Did you know that it is possible to cut a solid ball into 5 pieces, and by re-assembling them, using rigid motions only, form TWO solid balls, EACH THE SAME SIZE AND SHAPE as the original? This theorem is known as the Banach-Tarski paradox. So why can't you do this in real life, say, with a block of gold? If matter were infinitely divisible (which it is not) then it might be possible. But the pieces involved are so "jagged" and exotic that they do not have a well-defined notion of volume, or measure, associated to them. An alternate version of this theorem says (and you'd better sit down for this one): it is possible to take a solid ball the size of a pea, and by cutting it into a FINITE number of pieces, reassemble it to form A SOLID BALL THE SIZE OF THE SUN. Presentation Suggestions: Students will find this Fun Fact hard to believe. The Math Behind the Fact: First of all, if we didn't restrict ourselves to rigid motions, this paradox would be more believable.

Integral Table Layman's Guide to the Banach-Tarski Paradox Preliminaries First of all, let's nail down what exactly we're talking about so that we're all on the same page. First and foremost, we're talking about a mathematical sphere, not a physical sphere, although I'd like to use an analogy with physical spheres to describe one possible way to intuit the Banach-Tarski Paradox. S = {(x,y,z) | x2+y2+z2 <= 1 } One important difference between S and a real, physical sphere is that S is infinitely divisible. 2Or, to be precise, c points, where c is the cardinality of the continuum. In fact, if we assume that spheres are not infinitely divisible, then the Banach-Tarski paradox doesn't apply, because each of the "pieces" in the paradox is so infinitely complex that they are not "measurable" (in human language, they do not have a well-defined volume; it is impossible to measure their volume). Now let's move on to the paradox itself. The Banach-Tarski Paradox How can this ever be intuitive??! Now, we have successfully built two (physical!) Bingo! Epilogue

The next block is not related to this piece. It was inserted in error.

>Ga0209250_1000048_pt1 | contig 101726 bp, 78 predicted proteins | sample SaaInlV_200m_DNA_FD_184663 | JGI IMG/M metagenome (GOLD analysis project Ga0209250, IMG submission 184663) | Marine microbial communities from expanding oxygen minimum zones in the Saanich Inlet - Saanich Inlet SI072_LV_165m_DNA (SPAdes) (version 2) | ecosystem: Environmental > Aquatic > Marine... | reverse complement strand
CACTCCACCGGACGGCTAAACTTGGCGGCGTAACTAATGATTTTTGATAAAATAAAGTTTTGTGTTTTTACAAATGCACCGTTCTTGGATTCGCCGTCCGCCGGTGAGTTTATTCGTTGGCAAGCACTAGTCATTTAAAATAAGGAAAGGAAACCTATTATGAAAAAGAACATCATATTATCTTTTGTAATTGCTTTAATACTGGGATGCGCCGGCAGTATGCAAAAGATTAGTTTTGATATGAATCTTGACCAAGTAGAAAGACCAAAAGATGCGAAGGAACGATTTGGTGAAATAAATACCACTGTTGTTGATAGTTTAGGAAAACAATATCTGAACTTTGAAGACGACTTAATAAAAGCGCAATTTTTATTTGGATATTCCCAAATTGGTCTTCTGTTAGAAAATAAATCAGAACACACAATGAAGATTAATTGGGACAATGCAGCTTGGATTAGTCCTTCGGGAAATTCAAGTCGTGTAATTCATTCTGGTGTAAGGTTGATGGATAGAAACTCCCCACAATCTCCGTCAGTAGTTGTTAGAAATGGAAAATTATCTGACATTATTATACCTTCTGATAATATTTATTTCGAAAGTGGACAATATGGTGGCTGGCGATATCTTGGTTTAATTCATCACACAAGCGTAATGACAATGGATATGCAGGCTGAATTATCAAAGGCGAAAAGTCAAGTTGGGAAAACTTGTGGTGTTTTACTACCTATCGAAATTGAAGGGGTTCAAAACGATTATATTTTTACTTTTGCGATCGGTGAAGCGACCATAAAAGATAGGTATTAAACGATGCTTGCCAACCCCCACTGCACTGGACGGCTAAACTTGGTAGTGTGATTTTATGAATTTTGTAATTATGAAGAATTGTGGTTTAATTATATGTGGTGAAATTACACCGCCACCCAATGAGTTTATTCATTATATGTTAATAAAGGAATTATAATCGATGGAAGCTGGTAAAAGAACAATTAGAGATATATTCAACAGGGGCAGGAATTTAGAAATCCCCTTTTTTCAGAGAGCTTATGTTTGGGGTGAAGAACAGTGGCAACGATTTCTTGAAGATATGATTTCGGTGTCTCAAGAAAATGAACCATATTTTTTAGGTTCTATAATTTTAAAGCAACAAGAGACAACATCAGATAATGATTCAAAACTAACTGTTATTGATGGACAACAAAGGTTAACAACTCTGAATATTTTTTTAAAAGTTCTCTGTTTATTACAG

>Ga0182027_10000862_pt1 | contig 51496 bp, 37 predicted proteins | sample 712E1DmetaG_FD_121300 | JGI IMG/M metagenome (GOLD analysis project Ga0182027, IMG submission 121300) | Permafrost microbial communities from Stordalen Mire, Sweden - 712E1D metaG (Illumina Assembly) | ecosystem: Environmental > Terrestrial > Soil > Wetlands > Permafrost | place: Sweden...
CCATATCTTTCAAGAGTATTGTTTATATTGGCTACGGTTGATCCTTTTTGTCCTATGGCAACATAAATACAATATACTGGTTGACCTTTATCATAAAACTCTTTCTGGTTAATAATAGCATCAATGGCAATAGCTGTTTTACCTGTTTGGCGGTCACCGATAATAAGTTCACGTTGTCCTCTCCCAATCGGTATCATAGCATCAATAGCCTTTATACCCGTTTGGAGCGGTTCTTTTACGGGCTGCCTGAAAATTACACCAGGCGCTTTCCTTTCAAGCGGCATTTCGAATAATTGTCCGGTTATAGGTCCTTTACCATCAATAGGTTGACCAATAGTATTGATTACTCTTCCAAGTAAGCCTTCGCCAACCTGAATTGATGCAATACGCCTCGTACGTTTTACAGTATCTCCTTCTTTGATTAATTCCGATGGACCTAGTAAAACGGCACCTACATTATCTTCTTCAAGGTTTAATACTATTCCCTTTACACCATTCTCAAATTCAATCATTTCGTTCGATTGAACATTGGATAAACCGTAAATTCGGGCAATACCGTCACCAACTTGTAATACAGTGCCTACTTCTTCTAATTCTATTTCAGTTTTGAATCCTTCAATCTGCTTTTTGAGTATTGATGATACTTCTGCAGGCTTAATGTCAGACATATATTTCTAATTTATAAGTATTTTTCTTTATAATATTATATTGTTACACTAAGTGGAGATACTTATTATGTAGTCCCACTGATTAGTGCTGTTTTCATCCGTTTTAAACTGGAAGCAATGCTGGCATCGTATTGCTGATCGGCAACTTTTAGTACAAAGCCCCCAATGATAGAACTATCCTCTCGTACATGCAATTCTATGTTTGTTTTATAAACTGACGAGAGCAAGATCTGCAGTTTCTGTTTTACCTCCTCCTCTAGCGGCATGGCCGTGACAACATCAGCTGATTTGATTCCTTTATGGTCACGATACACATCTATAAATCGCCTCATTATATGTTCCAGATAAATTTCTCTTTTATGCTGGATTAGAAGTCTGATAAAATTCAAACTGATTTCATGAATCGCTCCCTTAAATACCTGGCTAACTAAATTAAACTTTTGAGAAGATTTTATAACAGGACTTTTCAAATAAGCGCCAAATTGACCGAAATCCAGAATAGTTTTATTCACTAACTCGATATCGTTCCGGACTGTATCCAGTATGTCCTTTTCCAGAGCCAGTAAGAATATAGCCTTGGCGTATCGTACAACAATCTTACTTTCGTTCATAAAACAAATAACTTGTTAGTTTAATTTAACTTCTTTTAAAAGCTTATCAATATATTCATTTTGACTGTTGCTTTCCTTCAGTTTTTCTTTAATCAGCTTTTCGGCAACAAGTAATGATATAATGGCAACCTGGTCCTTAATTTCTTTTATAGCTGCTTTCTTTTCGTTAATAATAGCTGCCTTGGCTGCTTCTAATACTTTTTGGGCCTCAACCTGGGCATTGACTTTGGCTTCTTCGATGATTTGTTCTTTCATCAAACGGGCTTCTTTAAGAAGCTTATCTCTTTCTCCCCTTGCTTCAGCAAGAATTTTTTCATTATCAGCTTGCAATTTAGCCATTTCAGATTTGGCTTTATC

Take It to the Limit In middle school my friends and I enjoyed chewing on the classic conundrums. What happens when an irresistible force meets an immovable object? Easy — they both explode. But one puzzle bothered us: if you keep moving halfway to the wall, will you ever get there? Questions like this have always caused headaches. But Archimedes, the greatest mathematician of antiquity, realized the power of the infinite. In the coming weeks we’ll delve into the great ideas at the heart of calculus. If you’re a careful thinker, you might be worried about something already. Imagine using a photocopier to reduce an image of a circle by, say, 50 percent. Of course, this doesn’t tell us how big pi is. Before turning to Archimedes’s brilliant solution, we should mention one other place where pi appears in connection with circles. Here A is the area, π is the Greek letter pi, and r is the radius of the circle, defined as half the diameter. Yes, it is. What makes the problem difficult is that circles are round.